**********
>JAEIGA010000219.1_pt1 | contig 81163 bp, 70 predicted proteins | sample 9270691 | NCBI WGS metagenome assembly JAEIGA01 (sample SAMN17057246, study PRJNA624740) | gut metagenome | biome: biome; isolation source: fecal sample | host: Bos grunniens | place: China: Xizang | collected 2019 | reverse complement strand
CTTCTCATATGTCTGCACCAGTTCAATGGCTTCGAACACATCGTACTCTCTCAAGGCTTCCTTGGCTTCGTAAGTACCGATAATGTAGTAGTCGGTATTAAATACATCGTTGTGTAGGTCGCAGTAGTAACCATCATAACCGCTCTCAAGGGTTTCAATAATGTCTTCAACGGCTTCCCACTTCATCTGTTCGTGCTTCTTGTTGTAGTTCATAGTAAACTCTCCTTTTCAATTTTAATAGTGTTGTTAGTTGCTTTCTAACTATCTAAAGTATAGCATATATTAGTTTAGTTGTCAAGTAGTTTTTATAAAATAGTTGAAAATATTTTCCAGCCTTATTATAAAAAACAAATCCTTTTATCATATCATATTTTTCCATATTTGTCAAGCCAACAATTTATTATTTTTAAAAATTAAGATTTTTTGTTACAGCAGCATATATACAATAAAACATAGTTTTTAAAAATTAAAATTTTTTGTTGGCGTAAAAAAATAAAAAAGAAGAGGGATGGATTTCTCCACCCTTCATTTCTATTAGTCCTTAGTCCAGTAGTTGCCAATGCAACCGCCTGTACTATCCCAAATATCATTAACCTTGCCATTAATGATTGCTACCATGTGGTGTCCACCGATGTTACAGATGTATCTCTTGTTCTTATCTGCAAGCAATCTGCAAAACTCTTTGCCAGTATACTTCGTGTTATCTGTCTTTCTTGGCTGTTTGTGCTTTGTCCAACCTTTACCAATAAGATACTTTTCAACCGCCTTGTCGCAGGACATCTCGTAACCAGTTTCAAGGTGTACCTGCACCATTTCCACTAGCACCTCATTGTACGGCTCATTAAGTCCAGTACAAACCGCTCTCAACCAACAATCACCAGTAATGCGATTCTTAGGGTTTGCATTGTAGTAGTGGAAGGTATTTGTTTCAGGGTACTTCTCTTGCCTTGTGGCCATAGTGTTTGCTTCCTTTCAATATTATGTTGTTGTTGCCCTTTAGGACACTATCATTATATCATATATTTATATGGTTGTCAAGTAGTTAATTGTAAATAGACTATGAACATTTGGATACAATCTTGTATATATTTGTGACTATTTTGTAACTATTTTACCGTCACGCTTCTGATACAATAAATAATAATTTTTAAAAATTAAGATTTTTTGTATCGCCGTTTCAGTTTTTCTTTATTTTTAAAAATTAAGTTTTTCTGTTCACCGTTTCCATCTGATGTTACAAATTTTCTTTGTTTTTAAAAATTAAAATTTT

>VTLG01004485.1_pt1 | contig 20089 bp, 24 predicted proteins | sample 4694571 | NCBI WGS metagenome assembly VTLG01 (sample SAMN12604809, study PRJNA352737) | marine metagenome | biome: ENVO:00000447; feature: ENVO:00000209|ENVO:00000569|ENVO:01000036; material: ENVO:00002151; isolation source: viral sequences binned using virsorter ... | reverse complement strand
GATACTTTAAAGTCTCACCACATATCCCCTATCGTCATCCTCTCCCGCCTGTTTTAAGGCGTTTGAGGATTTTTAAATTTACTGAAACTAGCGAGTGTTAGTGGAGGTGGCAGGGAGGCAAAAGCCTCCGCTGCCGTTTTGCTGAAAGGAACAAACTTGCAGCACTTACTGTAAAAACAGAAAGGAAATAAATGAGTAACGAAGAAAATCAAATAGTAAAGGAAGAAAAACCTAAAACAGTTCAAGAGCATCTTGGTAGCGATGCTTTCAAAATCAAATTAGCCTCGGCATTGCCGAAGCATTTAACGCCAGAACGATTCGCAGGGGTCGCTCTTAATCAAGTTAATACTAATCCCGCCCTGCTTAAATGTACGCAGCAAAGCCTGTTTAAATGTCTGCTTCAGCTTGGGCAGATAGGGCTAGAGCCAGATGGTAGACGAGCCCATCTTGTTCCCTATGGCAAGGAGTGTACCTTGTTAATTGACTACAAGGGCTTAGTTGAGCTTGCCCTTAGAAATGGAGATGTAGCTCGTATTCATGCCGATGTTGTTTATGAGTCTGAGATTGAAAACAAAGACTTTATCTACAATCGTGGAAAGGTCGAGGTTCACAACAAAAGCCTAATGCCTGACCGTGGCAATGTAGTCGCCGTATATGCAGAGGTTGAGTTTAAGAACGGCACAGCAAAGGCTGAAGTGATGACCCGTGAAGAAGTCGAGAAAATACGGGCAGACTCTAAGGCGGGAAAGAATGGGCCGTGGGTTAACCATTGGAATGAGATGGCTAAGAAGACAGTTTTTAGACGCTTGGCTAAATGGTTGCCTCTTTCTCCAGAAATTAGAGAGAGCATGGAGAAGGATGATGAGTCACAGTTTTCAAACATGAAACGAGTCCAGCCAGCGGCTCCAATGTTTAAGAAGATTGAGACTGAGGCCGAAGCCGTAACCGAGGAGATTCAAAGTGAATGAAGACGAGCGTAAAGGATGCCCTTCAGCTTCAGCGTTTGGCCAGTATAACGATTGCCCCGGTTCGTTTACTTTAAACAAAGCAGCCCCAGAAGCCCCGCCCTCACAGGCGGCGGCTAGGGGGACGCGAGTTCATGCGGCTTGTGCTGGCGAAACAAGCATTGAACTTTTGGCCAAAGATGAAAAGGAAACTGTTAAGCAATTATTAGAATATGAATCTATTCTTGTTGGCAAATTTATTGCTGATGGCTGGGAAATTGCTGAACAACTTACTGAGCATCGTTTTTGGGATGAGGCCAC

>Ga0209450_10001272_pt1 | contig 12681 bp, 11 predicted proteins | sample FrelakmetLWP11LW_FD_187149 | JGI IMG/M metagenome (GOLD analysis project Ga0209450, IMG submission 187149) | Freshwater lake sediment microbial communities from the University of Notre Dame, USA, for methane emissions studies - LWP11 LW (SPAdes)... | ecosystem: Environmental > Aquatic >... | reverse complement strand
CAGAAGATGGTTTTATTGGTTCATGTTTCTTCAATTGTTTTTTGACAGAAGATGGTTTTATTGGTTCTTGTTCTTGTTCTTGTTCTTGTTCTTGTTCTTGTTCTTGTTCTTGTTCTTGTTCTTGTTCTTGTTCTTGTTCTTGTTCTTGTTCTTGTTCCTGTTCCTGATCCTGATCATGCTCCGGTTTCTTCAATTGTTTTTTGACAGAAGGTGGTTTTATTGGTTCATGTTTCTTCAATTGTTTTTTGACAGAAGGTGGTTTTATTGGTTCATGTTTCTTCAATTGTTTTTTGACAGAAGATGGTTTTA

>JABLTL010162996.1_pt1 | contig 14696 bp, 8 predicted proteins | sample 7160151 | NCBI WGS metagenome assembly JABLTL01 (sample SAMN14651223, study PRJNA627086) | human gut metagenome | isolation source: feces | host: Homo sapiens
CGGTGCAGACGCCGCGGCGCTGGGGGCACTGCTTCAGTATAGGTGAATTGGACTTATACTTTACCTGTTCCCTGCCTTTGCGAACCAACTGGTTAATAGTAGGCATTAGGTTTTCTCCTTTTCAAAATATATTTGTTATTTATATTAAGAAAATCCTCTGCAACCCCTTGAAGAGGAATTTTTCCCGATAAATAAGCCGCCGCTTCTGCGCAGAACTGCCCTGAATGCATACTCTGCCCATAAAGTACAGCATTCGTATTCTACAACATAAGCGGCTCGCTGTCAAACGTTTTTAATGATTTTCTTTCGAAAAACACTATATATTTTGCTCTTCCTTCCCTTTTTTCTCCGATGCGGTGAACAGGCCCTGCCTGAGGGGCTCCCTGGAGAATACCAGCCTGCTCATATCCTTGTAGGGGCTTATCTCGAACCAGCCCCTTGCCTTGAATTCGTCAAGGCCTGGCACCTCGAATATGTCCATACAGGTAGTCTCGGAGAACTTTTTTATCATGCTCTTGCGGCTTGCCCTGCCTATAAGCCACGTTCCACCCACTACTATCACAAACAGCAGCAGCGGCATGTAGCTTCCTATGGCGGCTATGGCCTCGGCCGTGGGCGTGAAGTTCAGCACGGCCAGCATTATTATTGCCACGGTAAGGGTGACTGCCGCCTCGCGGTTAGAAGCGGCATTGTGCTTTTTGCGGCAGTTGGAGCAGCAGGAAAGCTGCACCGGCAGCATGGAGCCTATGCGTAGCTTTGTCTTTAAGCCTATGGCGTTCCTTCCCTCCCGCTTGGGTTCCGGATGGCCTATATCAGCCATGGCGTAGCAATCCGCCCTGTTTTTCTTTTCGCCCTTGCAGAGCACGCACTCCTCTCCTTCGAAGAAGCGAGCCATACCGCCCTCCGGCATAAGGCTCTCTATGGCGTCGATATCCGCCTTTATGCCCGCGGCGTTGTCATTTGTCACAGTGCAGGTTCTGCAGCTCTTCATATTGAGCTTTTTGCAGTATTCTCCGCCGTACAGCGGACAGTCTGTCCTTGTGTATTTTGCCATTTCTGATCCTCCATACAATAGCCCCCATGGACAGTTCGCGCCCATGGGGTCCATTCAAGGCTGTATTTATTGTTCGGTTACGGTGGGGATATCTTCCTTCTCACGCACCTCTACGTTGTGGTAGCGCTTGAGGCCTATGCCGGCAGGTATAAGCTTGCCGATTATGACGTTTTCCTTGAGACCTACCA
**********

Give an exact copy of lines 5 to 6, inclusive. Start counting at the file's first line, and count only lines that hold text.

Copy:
>Ga0209450_10001272_pt1 | contig 12681 bp, 11 predicted proteins | sample FrelakmetLWP11LW_FD_187149 | JGI IMG/M metagenome (GOLD analysis project Ga0209450, IMG submission 187149) | Freshwater lake sediment microbial communities from the University of Notre Dame, USA, for methane emissions studies - LWP11 LW (SPAdes)... | ecosystem: Environmental > Aquatic >... | reverse complement strand
CAGAAGATGGTTTTATTGGTTCATGTTTCTTCAATTGTTTTTTGACAGAAGATGGTTTTATTGGTTCTTGTTCTTGTTCTTGTTCTTGTTCTTGTTCTTGTTCTTGTTCTTGTTCTTGTTCTTGTTCTTGTTCTTGTTCTTGTTCTTGTTCTTGTTCCTGTTCCTGATCCTGATCATGCTCCGGTTTCTTCAATTGTTTTTTGACAGAAGGTGGTTTTATTGGTTCATGTTTCTTCAATTGTTTTTTGACAGAAGGTGGTTTTATTGGTTCATGTTTCTTCAATTGTTTTTTGACAGAAGATGGTTTTA